Like ‘free beer tomorrow’, projects such as this one may sound good to some, but does the promised tomorrow ever arrive? So far, no. Not even close. And equating so-called ‘clean tech’ with the climate is yet another obviously absurd media fantasy. Solving the issue by 2030 is the target — good luck with that. Of course gas, coal and oil are their own energy storage, but don’t mention those any more.
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A major project aims to overcome a barrier to electricity grids wholly supplied by renewable energy, says BBC News.
Output from wind turbines varies because wind speeds fluctuate; output from solar cells changes according to cloud cover and other factors [Talkshop comment – such as 50% darkness per year].
This is called variability, and overcoming it is crucial for increasing the share of renewables on the grid.
A group of leading nations will invest $248m over the next decade to solve the issue by 2030.
The effort has emerged from a clean-tech research programme called Mission Innovation (MI).
Environmentalists say the sum’s a fraction of the many trillions of dollars of damages that climate change is projected to wreak on society, unless it’s curbed.
But the 23 member governments involved in the programme are spending US$5.8bn per year more than in 2015 – and they say they’ll commit more public funds to clean tech if they can afford it.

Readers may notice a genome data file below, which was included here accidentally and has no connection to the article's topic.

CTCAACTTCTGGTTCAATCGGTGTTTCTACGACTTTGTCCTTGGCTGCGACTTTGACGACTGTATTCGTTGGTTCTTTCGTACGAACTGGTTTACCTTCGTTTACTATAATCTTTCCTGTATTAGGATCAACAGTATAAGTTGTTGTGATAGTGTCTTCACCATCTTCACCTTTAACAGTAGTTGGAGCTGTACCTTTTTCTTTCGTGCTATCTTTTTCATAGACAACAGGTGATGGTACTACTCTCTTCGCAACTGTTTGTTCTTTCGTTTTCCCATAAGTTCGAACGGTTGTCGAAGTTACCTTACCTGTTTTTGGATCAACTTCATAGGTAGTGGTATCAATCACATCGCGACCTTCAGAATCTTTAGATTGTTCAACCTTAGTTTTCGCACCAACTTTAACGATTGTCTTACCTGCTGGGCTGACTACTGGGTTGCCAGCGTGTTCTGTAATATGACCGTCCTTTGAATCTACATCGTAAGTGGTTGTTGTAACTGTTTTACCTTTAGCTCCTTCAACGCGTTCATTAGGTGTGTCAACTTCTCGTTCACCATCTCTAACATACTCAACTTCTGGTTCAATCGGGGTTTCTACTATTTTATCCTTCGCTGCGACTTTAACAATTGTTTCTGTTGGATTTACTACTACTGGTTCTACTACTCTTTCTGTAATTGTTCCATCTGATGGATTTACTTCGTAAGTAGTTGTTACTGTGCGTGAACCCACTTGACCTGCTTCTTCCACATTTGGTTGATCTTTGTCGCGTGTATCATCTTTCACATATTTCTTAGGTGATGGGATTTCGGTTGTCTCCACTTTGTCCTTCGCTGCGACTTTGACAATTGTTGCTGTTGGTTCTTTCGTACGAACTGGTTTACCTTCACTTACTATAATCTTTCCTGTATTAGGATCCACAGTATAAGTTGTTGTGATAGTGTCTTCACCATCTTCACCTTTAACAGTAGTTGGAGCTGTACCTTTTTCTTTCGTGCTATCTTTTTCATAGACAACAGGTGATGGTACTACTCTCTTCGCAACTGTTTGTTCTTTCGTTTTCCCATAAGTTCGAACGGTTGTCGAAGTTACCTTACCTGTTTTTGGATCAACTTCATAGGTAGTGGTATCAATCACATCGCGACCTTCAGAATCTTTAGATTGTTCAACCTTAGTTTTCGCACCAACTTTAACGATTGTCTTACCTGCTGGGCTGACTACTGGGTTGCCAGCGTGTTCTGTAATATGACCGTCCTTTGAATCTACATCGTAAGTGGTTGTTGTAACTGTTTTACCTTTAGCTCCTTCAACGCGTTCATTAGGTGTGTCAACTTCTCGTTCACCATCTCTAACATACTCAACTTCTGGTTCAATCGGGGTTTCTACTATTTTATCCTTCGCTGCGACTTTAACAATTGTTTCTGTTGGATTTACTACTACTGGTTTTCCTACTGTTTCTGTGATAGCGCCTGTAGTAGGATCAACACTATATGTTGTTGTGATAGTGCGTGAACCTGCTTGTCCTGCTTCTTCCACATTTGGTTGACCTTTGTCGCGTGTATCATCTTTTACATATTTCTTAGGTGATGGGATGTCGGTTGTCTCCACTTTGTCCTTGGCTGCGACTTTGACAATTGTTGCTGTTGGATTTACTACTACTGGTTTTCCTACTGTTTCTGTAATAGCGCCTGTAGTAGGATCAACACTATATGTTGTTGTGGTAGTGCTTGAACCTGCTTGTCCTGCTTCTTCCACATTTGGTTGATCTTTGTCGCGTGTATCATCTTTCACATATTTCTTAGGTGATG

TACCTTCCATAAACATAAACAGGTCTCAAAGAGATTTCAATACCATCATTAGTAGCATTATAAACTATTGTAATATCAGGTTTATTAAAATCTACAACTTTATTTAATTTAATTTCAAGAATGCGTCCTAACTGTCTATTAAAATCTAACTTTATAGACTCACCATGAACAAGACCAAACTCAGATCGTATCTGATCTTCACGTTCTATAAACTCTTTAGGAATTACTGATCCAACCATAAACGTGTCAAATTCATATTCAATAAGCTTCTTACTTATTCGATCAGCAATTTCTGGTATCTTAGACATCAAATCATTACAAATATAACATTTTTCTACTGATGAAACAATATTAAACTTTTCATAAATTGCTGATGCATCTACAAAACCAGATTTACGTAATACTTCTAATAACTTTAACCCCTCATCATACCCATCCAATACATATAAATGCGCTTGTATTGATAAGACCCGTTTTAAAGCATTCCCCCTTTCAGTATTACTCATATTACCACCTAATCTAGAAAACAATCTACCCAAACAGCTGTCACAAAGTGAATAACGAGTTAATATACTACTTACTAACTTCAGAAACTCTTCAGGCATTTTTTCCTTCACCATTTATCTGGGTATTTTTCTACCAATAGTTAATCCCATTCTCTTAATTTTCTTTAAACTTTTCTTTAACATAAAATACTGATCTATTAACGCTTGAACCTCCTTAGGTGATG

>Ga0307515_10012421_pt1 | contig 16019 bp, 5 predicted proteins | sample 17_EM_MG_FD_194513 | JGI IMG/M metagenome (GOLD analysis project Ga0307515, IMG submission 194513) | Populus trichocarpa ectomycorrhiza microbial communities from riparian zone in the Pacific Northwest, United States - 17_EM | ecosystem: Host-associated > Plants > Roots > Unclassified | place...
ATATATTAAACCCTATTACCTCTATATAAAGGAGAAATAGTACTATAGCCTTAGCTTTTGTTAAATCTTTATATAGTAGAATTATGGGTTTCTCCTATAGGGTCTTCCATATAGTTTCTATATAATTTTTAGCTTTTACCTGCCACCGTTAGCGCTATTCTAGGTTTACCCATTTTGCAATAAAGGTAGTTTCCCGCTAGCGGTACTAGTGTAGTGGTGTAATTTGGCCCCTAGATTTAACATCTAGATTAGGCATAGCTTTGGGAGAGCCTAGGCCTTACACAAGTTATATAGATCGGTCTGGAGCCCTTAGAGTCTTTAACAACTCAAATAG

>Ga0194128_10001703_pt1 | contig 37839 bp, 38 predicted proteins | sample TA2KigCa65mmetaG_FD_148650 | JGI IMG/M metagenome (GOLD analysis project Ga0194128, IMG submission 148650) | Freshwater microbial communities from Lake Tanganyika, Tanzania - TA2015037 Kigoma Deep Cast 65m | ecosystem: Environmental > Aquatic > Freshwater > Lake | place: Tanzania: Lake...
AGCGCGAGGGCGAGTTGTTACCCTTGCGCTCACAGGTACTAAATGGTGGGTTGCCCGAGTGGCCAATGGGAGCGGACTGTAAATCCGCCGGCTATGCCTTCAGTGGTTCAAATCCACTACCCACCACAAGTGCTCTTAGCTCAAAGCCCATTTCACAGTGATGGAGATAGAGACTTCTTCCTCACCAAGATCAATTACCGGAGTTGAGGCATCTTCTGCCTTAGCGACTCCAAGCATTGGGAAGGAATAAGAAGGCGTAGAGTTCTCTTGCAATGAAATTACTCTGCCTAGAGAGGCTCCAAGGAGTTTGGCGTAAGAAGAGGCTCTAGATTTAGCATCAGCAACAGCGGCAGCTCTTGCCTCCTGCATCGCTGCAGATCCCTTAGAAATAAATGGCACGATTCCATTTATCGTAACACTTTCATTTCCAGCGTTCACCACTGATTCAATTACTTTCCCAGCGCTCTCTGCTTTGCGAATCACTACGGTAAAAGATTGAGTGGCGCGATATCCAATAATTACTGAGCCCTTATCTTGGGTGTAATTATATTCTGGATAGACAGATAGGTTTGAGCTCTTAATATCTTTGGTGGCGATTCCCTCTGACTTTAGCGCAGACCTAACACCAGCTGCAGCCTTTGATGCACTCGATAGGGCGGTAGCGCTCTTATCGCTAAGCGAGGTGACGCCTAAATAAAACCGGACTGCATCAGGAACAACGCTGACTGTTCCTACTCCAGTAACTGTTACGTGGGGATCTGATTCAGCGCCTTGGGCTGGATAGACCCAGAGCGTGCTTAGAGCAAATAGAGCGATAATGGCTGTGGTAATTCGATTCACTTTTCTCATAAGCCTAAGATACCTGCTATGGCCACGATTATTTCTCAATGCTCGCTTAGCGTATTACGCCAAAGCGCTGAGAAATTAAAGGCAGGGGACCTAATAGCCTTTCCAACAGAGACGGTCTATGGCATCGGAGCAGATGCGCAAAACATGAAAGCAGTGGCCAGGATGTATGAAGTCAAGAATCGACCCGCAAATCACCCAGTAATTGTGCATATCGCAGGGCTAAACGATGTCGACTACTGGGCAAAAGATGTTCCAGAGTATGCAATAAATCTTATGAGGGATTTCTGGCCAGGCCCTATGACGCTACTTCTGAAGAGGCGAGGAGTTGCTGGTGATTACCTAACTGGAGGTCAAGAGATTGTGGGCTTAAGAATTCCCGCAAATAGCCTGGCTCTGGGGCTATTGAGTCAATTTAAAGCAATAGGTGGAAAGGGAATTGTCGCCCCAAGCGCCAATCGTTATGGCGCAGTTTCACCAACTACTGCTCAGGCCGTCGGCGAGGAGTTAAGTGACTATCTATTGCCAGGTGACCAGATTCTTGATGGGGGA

Solutions to the variability problem will include energy storage; for example, smart power systems which respond to changes in demand; advanced controls and artificial intelligence.
Those behind MI say that half of the global emissions reductions required to achieve climate targets by 2050 depend on technologies that exist today, but are only at demonstration or prototype phase.
These include hydrogen power, advanced battery storage and zero-emission fuels.
Solar power and wind power are already widely affordable [Talkshop comment – since when?], but the statement says nations need to develop whole energy systems to match.
The other main areas of the group’s research will be hydrogen power, shipping, long-distance transportation, and carbon dioxide removal from the air.
Members of the partnership include the US, UK, the EU and China.
Full article here.
via Tallbloke’s Talkshop
June 2, 2021